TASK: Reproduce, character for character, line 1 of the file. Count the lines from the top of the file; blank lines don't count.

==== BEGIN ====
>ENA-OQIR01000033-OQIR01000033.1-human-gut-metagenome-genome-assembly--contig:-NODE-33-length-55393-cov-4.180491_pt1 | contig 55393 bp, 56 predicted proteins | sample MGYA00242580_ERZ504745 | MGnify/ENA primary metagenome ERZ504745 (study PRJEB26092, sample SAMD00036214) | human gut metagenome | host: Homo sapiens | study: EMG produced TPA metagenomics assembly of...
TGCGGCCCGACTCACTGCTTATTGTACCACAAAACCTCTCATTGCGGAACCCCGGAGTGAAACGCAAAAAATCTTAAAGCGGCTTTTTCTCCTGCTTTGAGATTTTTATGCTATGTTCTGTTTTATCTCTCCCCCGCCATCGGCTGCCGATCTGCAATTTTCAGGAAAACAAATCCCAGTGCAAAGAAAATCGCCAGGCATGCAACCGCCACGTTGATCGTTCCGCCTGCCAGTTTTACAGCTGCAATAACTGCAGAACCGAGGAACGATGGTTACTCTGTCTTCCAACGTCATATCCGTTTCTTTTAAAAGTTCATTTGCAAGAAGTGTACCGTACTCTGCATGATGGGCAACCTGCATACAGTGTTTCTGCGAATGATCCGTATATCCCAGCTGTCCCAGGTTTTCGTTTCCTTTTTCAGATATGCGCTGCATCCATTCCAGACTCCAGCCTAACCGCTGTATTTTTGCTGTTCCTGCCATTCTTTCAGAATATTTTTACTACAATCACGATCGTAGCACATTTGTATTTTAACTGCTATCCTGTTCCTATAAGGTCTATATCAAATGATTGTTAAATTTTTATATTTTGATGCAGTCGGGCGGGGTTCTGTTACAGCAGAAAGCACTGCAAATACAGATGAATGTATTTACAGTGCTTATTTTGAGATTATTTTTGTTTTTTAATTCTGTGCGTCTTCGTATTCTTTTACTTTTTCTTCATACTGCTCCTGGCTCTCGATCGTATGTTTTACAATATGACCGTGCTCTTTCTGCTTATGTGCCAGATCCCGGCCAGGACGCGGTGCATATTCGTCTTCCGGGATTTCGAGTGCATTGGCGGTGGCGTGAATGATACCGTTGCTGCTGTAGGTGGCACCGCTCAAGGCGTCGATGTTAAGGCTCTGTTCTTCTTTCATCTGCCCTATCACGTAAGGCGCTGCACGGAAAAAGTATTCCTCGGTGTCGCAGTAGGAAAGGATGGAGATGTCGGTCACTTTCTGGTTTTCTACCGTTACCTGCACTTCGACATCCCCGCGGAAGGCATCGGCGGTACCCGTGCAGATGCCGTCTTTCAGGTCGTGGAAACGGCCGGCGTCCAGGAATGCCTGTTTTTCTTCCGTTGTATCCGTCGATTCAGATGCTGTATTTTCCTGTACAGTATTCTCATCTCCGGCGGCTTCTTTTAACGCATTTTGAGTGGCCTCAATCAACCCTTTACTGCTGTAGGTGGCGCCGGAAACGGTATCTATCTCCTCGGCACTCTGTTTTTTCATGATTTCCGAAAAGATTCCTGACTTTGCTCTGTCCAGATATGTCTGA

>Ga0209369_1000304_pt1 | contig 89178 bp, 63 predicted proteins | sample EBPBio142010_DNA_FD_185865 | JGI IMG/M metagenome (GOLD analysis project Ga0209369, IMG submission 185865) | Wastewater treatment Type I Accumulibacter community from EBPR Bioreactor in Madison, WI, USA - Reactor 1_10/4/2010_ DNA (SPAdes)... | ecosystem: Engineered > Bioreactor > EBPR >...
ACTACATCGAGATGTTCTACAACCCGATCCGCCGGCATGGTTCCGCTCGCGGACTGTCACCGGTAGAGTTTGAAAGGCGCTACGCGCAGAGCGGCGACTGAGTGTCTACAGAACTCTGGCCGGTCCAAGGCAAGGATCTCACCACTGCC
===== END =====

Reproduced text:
>ENA-OQIR01000033-OQIR01000033.1-human-gut-metagenome-genome-assembly--contig:-NODE-33-length-55393-cov-4.180491_pt1 | contig 55393 bp, 56 predicted proteins | sample MGYA00242580_ERZ504745 | MGnify/ENA primary metagenome ERZ504745 (study PRJEB26092, sample SAMD00036214) | human gut metagenome | host: Homo sapiens | study: EMG produced TPA metagenomics assembly of...